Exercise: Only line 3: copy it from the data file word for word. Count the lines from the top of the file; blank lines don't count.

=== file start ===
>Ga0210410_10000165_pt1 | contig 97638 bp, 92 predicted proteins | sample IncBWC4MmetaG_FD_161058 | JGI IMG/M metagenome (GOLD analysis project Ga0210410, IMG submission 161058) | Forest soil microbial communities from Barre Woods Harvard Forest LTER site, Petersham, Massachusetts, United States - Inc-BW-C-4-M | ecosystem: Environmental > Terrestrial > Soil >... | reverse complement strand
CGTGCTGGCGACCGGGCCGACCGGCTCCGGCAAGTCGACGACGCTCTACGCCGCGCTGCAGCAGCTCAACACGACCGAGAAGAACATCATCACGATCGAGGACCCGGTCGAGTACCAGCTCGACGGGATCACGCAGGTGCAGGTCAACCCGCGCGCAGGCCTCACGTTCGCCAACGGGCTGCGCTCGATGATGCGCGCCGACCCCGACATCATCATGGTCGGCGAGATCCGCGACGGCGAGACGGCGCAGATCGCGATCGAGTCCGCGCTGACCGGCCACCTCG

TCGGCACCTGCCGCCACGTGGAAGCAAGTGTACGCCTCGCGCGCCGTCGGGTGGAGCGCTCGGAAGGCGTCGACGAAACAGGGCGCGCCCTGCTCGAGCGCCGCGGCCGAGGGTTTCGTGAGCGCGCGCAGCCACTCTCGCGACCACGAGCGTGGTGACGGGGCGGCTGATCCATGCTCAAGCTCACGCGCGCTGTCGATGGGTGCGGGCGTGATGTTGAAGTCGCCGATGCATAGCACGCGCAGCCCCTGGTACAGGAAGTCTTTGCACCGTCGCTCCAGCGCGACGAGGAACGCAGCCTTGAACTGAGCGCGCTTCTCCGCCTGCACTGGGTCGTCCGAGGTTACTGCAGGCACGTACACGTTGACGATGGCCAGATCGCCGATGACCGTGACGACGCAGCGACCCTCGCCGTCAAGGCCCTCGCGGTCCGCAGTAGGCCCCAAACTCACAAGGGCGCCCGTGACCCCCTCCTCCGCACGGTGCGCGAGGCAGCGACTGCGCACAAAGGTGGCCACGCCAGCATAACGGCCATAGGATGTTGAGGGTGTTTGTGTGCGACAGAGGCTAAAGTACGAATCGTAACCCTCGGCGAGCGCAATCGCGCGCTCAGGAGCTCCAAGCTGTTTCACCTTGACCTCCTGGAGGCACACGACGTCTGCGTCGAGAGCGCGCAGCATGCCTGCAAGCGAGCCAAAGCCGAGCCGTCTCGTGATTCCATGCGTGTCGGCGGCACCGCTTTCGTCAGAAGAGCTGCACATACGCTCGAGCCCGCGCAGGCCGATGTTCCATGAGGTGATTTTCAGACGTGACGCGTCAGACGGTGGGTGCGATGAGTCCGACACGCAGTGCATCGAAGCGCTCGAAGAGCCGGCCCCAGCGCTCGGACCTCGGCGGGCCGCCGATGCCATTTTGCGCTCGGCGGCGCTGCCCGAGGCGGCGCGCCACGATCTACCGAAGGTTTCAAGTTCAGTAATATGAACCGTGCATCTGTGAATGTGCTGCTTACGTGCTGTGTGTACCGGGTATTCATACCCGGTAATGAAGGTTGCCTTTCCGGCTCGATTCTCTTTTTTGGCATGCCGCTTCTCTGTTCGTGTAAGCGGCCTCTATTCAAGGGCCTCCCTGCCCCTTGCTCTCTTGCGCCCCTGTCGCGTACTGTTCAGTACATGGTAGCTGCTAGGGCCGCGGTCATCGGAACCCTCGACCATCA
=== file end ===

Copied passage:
TCGGCACCTGCCGCCACGTGGAAGCAAGTGTACGCCTCGCGCGCCGTCGGGTGGAGCGCTCGGAAGGCGTCGACGAAACAGGGCGCGCCCTGCTCGAGCGCCGCGGCCGAGGGTTTCGTGAGCGCGCGCAGCCACTCTCGCGACCACGAGCGTGGTGACGGGGCGGCTGATCCATGCTCAAGCTCACGCGCGCTGTCGATGGGTGCGGGCGTGATGTTGAAGTCGCCGATGCATAGCACGCGCAGCCCCTGGTACAGGAAGTCTTTGCACCGTCGCTCCAGCGCGACGAGGAACGCAGCCTTGAACTGAGCGCGCTTCTCCGCCTGCACTGGGTCGTCCGAGGTTACTGCAGGCACGTACACGTTGACGATGGCCAGATCGCCGATGACCGTGACGACGCAGCGACCCTCGCCGTCAAGGCCCTCGCGGTCCGCAGTAGGCCCCAAACTCACAAGGGCGCCCGTGACCCCCTCCTCCGCACGGTGCGCGAGGCAGCGACTGCGCACAAAGGTGGCCACGCCAGCATAACGGCCATAGGATGTTGAGGGTGTTTGTGTGCGACAGAGGCTAAAGTACGAATCGTAACCCTCGGCGAGCGCAATCGCGCGCTCAGGAGCTCCAAGCTGTTTCACCTTGACCTCCTGGAGGCACACGACGTCTGCGTCGAGAGCGCGCAGCATGCCTGCAAGCGAGCCAAAGCCGAGCCGTCTCGTGATTCCATGCGTGTCGGCGGCACCGCTTTCGTCAGAAGAGCTGCACATACGCTCGAGCCCGCGCAGGCCGATGTTCCATGAGGTGATTTTCAGACGTGACGCGTCAGACGGTGGGTGCGATGAGTCCGACACGCAGTGCATCGAAGCGCTCGAAGAGCCGGCCCCAGCGCTCGGACCTCGGCGGGCCGCCGATGCCATTTTGCGCTCGGCGGCGCTGCCCGAGGCGGCGCGCCACGATCTACCGAAGGTTTCAAGTTCAGTAATATGAACCGTGCATCTGTGAATGTGCTGCTTACGTGCTGTGTGTACCGGGTATTCATACCCGGTAATGAAGGTTGCCTTTCCGGCTCGATTCTCTTTTTTGGCATGCCGCTTCTCTGTTCGTGTAAGCGGCCTCTATTCAAGGGCCTCCCTGCCCCTTGCTCTCTTGCGCCCCTGTCGCGTACTGTTCAGTACATGGTAGCTGCTAGGGCCGCGGTCATCGGAACCCTCGACCATCA